Apr 05, 2022
I recently read an article written by Joycelyn Longdon that really spoke to me, and I'd highly recommend it: Why you don't need to be an 'activist' to make an impact in the climate movement. I think that the author speaks to a feeling that many of us have experienced - that there is one correct way to be the perfect environmentalist, one way to create change towards a more sustainable world. But this simply isn't true. "I began worrying that there was a ‘correct’ way of taking action against climate by being the loudest (and most knowledgeable) in the room, policing others and by attending every march, protest or rally. I thought I had to shed my interests, hobbies or sources of joy in case they sit in direct contradiction of what it seems to mean to be a ‘climate activist'...In these instances, the expectation of perfection can hinder the possibility of any action." I also see this feeling arise in those who care about these issues, but who aren't yet actively involved in this movement. It's the belief that environmentalists look/act one way, and if that's different from who I am, then I must not be an environmentalist. While we work to transform the systems driving the climate and biodiversity crises, we can also welcome people in and show them that they have a place in the movement as the unique person they are. As Jocelyn claims: "In order to make long-term, meaningful change, I believe the climate movement must focus on transformative collective action that celebrates people’s varied interests, capabilities, relationships, commitments and strengths. This work doesn’t need clones, it needs impassioned people to discover and step into their roles within the movement."
Mar 11, 2022
West Coast Environmental Law (WCEL) is spearheading a campaign asking British Columbia residents to hold the provincial government accountable on its promise to enact a new law to protect biodiversity. The proposed law is a key part of the transformative change needed for sustainability (specifically, Lever 3, Strengthening Environmental Law). This campaign aims to hold BC’s government to its commitment to implement all 14 recommendations of the Old Growth Strategic Review Panel, including establishing an overarching law in support of biodiversity and ecosystem health. The law would be co-developed with Indigenous Peoples and apply across all sectors, aligning everyone’s actions from “forestry to fracking, highways to hydropower” to help protect the ecosystems that sustain us. Why is this important? As the campaign states: “A holistic, overarching BC biodiversity law could be a game-changer for managing the cumulative effects of industrial development – and for maintaining forest ecosystems, clean water, thriving wildlife species, and healthy communities into the future.” A blog by WCEL delves further into why such a law could be transformational. A key takeaway: the law could effectively transform BC’s decision-making towards respecting and prioritizing biodiversity and ecosystem health—a monumental shift away from the current management strategy that’s putting these very things at risk. This could close off potential loopholes or exceptions for environmentally detrimental behaviour by placing the well-being of the environment as the ultimate goal. Join WCEL in pushing the provincial government to uphold this commitment: submit a letter here.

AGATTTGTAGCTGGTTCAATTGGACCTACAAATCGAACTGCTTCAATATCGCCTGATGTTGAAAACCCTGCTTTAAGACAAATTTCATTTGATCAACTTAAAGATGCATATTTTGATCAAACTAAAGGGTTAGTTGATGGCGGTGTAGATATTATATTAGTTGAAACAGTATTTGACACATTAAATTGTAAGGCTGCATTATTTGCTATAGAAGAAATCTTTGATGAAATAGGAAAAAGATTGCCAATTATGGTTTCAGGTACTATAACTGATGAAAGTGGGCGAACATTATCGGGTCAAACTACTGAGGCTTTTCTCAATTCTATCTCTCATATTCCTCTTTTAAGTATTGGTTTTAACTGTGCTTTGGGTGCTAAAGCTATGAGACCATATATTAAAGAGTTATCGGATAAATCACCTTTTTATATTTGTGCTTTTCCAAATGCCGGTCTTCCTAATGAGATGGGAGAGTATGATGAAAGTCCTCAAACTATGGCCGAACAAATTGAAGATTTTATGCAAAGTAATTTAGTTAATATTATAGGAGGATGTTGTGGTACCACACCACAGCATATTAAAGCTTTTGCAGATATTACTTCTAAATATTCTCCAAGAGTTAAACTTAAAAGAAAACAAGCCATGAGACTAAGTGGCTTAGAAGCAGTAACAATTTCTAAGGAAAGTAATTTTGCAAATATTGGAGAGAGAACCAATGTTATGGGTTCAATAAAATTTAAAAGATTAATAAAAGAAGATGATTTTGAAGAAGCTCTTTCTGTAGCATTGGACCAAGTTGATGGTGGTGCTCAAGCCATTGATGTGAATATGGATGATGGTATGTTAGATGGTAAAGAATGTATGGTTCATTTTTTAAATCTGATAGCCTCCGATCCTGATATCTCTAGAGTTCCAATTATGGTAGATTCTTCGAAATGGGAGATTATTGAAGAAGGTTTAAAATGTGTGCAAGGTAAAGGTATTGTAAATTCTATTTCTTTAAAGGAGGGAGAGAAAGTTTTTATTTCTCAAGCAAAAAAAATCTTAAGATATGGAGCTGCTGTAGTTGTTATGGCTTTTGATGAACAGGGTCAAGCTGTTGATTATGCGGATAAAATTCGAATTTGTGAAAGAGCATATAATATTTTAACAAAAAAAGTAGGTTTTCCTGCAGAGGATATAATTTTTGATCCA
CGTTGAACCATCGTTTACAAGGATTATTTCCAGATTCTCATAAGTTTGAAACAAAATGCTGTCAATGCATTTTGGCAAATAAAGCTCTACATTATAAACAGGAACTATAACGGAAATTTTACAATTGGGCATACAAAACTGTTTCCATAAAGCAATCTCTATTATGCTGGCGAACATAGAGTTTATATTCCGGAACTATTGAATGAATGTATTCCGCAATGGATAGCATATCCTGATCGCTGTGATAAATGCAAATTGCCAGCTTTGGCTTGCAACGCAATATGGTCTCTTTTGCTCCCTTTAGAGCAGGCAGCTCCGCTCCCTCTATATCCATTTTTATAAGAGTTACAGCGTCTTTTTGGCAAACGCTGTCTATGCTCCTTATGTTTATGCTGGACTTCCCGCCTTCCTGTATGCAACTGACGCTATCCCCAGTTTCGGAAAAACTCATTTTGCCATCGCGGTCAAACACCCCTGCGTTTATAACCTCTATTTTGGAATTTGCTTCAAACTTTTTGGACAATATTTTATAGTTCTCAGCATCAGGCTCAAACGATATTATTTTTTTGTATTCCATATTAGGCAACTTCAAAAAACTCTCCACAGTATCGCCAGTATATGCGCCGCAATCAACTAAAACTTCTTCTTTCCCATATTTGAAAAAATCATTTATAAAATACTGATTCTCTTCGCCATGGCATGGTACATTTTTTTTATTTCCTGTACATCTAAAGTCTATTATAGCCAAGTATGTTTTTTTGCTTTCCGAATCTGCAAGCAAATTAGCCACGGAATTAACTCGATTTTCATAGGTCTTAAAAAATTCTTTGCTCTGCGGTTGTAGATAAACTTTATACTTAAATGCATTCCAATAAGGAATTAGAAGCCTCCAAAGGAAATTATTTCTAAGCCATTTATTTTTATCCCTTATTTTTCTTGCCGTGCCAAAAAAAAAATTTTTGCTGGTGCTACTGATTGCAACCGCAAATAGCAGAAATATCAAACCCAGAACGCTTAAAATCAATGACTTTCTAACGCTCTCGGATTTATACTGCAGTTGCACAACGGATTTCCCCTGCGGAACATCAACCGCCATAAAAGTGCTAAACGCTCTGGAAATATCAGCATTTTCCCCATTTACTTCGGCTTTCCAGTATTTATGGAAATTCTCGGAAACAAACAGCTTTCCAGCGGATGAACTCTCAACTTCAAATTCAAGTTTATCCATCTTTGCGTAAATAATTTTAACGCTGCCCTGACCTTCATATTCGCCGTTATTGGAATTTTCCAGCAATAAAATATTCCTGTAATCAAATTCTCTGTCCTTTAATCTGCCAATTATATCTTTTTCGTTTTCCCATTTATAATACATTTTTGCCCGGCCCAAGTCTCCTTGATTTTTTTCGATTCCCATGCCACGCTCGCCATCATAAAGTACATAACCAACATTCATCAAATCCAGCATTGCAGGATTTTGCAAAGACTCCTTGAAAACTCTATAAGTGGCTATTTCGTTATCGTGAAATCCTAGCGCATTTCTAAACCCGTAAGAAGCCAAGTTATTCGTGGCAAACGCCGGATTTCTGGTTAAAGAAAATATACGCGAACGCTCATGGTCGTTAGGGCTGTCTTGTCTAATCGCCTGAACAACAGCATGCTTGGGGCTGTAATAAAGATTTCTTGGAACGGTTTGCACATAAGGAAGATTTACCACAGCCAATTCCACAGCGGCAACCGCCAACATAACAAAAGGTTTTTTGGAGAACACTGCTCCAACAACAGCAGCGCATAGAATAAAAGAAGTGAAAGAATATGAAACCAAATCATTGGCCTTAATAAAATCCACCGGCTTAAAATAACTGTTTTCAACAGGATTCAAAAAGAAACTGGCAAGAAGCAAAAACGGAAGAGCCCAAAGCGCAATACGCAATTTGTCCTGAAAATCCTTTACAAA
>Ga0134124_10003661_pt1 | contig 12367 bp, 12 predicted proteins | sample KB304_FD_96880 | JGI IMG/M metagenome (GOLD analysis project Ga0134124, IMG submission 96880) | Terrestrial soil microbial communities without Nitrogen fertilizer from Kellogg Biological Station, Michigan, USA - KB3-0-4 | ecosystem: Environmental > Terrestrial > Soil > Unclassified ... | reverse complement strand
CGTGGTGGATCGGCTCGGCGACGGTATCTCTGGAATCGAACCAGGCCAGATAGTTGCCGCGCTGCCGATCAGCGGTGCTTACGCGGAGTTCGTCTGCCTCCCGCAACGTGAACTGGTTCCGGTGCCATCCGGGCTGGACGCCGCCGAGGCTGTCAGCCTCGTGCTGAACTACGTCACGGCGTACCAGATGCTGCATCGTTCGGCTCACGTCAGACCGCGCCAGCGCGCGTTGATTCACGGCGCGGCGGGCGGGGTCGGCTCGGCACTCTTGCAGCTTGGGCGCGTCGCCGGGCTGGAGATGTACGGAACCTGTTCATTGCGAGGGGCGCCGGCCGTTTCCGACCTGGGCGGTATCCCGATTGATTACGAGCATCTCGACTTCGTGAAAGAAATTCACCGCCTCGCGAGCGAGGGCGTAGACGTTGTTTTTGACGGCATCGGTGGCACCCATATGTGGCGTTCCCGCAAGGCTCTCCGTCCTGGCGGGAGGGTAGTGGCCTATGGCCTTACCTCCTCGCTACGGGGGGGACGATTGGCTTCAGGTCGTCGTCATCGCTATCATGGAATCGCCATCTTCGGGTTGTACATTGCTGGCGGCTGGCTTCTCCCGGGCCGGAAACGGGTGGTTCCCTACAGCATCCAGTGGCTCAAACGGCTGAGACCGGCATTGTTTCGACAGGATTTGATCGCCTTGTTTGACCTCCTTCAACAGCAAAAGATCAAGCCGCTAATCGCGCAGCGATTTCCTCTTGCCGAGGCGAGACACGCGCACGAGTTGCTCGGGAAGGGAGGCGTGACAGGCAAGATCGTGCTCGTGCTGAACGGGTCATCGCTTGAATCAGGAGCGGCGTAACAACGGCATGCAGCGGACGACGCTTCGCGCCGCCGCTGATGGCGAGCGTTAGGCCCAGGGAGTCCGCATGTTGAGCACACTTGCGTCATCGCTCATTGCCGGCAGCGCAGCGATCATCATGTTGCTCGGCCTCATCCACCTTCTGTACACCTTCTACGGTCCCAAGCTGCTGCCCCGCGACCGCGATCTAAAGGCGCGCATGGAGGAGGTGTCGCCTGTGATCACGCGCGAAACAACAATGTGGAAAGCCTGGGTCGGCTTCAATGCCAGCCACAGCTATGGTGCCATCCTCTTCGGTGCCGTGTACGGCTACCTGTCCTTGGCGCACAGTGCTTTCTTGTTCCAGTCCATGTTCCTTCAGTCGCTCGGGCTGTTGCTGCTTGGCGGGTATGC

Mar 03, 2022
In Member Introductions
Hey everyone! I’m really looking forward to getting to know and build a community here. I feel like my brain has been turning over these issues for years (Questions like: What is standing in the way of a more just and sustainable society? How can we move away from a reliance on endless economic growth?) and trying to imagine what healthier relationships with each other and nature might look like. It means so much to me to be able to engage with others about these topics. I’m all about trying to explore what feels meaningful to me and filling my time with these things when I can – art in different forms (pottery is my newest interest), dance/movement, and cooking are a few examples. But I probably feel the most joyful when I’m backpacking in the mountains. Or, when I’m having a good chat. Feel free to reach out and send me a message if you want to chat! You can also find me on LinkedIn.